Razer Barracuda X Wireless Multi-Platform Gaming Headset
Gaming Headset (Wireless)
When you use the qualifier “utilitarian” it can come with two connotations: the idea of usefulness in an interchangeable way, or something not specialised or dedicated. At least to a single task.
In other words, a tool versus an instrument.
It’s funny how useful the word is from a meta state, but for the sake of being used here, it’s the best adjective to help you understand what Razer
’s accessible wireless gaming effort in the Barracuda X
is -- a less-specific gaming headset that moves beyond a desktop or console solution, instead treading in mobile and portable spaces not just for gaming. It’s by no means some catch-all audio solution to everything
, but at the offered price point, and wireless to boot, it certainly puts its hand up as something worthy of investment if you have fingers in more than the one pie.
What’s in the Box?!?
When you hear the name Razer, there’s no question that quality comes to mind. Even if there’s an abundance of content on the market for a given device -- it means the tech giant has a mind to cater to as many users and patrons as possible. What the Barracuda X does is flip the fishing script, instead reeling in users of its own with that “multi-platform” selling point on the box. This wireless headset is usable on any device with USB-A or USB-C inputs, and comes with its own wireless receiver. What this means for iPhone and iPad users, however, is that the Barracuda X already has a group of people it can’t placate, and so the other selling point, that being “mobile gaming” is limited to Android devices only, but as far as gating the i’s are the only ones who have it.
The other main issue outside of the i-device gating is the shape of the wireless USB-C dongle, which on many devices actually obstructs other ports. In the box you’ll also find a USB-A to USB-C extender, which is how I have the headset working; plugging the dongle into it. But that’s not an ideal solution, despite the extension coming with the device. It’s easy to see that the reasoning here was for the receiver to be less obstructive for Android mobiles, but this all highlights the oversight in not just settling for Bluetooth (even with the dongle) which would have been the best outcome here for all parties.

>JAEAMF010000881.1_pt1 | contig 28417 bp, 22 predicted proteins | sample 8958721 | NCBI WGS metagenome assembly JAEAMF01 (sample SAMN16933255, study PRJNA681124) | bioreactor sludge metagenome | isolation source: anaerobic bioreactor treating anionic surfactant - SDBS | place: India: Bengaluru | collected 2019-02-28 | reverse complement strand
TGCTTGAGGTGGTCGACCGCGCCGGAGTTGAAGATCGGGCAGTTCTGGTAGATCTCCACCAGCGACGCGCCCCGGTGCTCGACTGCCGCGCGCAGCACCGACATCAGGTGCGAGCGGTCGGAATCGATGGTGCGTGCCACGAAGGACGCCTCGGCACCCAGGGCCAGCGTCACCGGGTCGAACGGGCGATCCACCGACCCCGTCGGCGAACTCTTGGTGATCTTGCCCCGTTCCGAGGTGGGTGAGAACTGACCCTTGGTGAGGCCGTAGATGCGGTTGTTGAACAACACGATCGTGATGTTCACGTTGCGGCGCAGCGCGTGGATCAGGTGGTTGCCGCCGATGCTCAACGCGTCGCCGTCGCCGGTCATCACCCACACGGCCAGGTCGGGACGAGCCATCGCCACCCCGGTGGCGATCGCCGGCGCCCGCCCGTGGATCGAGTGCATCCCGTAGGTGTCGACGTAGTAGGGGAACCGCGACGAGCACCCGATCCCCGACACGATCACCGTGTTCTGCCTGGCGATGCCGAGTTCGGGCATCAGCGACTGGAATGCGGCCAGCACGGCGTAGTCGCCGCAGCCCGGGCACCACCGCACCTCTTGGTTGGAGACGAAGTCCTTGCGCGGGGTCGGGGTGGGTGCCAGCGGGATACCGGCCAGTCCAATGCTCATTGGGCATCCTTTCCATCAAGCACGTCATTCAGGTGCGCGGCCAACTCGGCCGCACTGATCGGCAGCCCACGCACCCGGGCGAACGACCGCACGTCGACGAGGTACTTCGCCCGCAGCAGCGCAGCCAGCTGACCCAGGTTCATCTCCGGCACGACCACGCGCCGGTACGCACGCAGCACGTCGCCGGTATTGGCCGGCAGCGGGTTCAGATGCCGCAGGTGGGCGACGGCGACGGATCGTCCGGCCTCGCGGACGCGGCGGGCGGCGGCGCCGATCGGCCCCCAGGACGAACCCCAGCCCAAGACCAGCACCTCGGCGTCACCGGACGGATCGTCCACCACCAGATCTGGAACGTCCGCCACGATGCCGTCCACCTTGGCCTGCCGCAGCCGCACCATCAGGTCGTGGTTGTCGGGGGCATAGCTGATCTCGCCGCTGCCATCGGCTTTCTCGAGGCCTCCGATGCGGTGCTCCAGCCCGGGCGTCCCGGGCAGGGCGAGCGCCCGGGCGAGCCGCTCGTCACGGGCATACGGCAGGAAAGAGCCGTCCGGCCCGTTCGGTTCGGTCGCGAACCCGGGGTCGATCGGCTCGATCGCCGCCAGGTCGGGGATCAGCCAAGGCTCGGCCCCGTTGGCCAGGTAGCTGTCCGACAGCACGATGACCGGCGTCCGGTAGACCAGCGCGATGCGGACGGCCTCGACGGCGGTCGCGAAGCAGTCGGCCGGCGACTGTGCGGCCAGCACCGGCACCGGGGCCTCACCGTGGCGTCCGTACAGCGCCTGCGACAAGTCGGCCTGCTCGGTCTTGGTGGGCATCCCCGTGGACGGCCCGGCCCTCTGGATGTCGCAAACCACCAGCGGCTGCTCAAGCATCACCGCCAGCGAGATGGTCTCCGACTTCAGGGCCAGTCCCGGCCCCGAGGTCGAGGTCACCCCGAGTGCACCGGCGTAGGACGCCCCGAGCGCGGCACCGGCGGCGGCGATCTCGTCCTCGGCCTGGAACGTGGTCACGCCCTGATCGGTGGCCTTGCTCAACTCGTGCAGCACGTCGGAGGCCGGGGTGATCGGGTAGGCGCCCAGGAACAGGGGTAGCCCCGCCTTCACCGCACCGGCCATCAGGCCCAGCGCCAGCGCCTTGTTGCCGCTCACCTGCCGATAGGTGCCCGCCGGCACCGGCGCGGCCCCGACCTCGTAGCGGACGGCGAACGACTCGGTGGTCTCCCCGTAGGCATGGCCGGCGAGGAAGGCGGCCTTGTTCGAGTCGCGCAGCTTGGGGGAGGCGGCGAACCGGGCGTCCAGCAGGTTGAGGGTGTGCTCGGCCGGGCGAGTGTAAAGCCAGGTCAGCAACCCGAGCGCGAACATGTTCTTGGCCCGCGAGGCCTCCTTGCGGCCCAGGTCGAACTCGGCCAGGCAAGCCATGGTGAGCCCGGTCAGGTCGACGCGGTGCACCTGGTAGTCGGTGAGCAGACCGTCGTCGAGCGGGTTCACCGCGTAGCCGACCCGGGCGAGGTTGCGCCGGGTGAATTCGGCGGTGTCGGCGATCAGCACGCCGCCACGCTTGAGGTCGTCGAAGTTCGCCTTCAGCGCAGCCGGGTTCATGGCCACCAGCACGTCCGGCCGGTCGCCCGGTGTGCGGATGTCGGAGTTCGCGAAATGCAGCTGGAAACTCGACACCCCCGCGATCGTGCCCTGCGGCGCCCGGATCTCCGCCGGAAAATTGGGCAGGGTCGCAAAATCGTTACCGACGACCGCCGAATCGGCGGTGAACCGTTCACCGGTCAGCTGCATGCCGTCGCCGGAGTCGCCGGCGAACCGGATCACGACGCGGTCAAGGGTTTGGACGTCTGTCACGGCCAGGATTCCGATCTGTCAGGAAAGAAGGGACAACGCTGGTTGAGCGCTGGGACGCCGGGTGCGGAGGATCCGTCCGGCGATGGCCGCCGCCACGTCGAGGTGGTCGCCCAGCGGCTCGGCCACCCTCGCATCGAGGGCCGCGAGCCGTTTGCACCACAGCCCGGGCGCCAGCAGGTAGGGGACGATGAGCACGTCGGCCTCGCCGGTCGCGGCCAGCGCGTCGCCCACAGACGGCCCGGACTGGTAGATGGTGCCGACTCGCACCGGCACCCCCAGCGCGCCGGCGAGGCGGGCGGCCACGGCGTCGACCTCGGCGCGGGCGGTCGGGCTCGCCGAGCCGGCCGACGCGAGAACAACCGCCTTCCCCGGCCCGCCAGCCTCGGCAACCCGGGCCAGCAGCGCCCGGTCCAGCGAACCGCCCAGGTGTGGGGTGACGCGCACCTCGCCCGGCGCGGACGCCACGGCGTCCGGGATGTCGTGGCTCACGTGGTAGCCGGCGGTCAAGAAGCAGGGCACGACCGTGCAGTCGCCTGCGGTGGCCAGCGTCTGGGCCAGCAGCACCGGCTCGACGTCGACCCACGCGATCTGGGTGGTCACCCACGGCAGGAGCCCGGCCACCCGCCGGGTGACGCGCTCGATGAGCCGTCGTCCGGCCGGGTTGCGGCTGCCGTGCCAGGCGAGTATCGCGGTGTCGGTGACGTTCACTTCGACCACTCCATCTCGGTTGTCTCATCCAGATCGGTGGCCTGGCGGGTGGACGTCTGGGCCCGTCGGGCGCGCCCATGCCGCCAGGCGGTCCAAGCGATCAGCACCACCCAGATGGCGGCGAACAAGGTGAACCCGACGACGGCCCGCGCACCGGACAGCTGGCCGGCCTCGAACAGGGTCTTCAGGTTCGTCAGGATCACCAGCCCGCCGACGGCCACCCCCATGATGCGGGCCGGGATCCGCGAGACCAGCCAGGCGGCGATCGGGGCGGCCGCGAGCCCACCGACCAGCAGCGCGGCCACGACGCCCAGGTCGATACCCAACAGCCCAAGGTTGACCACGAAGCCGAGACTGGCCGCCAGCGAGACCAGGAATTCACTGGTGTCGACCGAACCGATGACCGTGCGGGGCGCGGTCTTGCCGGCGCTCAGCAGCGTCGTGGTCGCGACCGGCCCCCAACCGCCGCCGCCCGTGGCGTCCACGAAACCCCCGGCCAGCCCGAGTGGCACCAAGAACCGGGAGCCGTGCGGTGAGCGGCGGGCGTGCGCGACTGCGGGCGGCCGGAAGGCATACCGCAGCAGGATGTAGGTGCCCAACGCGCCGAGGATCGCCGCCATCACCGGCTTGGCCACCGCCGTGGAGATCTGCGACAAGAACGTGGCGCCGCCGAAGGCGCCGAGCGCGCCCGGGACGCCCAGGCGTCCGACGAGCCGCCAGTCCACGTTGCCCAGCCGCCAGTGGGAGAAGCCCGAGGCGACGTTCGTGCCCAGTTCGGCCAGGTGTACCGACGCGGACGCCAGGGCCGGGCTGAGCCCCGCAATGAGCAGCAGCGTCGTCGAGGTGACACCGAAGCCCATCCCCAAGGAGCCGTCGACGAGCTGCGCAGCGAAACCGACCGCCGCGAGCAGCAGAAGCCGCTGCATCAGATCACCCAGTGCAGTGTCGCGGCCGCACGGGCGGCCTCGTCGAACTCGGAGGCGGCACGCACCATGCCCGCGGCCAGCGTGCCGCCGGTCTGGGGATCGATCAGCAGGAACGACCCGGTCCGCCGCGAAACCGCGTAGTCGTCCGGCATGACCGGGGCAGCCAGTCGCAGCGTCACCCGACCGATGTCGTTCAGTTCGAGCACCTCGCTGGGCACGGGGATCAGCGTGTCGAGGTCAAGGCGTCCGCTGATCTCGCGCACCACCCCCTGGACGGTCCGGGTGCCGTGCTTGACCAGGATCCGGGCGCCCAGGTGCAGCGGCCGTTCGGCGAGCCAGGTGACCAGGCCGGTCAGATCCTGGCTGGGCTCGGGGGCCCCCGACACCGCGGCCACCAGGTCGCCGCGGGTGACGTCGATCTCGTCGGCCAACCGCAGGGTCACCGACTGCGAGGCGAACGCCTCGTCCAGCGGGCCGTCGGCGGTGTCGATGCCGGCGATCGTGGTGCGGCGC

For the technophiles, here’s the official
Frequency Response - 20 Hz – 20 kHz
Impedance - 32 Ω (1 kHz)
Sensitivity - 96dBSPL/mW@1KHz by HATS
Driver Size Diameters - 40 mm
Driver Type - Razer™ TriForce
Earcups - Oval FlowKnit Ear Cushions
Inner Earcup Diameter - 60 mm x 40 mm
Earpads Materia - Ultra-soft FlowKnit memory foam
Noise Cancelling - Passive noise cancellation
Connection Type - USB-C Wireless (2.4GHz), 3.5mm Analog
Cable Length - 1.5 m / 4.92 ft
Weight - 250 g / 0.55 lbs
Microphone Style - Detachable HyperClear Cardioid
Pick-up Pattern - Unidirectional
Microphone Frequency Response - 100 Hz – 10 kHz
Microphone Sensitivity (@1kHz) - -42 ± 3 dB
Virtual Surround Encoding - 7.1 Surround sound: Only available on Windows 10 64-bit
Battery Life - 20hrs
Compatibility - PC (wireless, wired), PlayStation (wireless, wired), Nintendo Switch (wireless, wired), Android Devices (wireless, wired), Xbox (wired)
As you can see there, the Barracuda comes with a few notable omissions, the biggest of which is no Synapse support, which also means no fancy lighting for the wannabe Cyberpunks out there (don’t worry, that’s us too). The idea here being the Barracuda X isn’t a bells and whistles device, but is rather pick-up-and-play first, with a mind of notional separation to its peers in both the same PUAP space. As well as in the same money down buy-in department, alongside the already-touted multi-platform side of the whole thing. So, you know, building a case for the positive.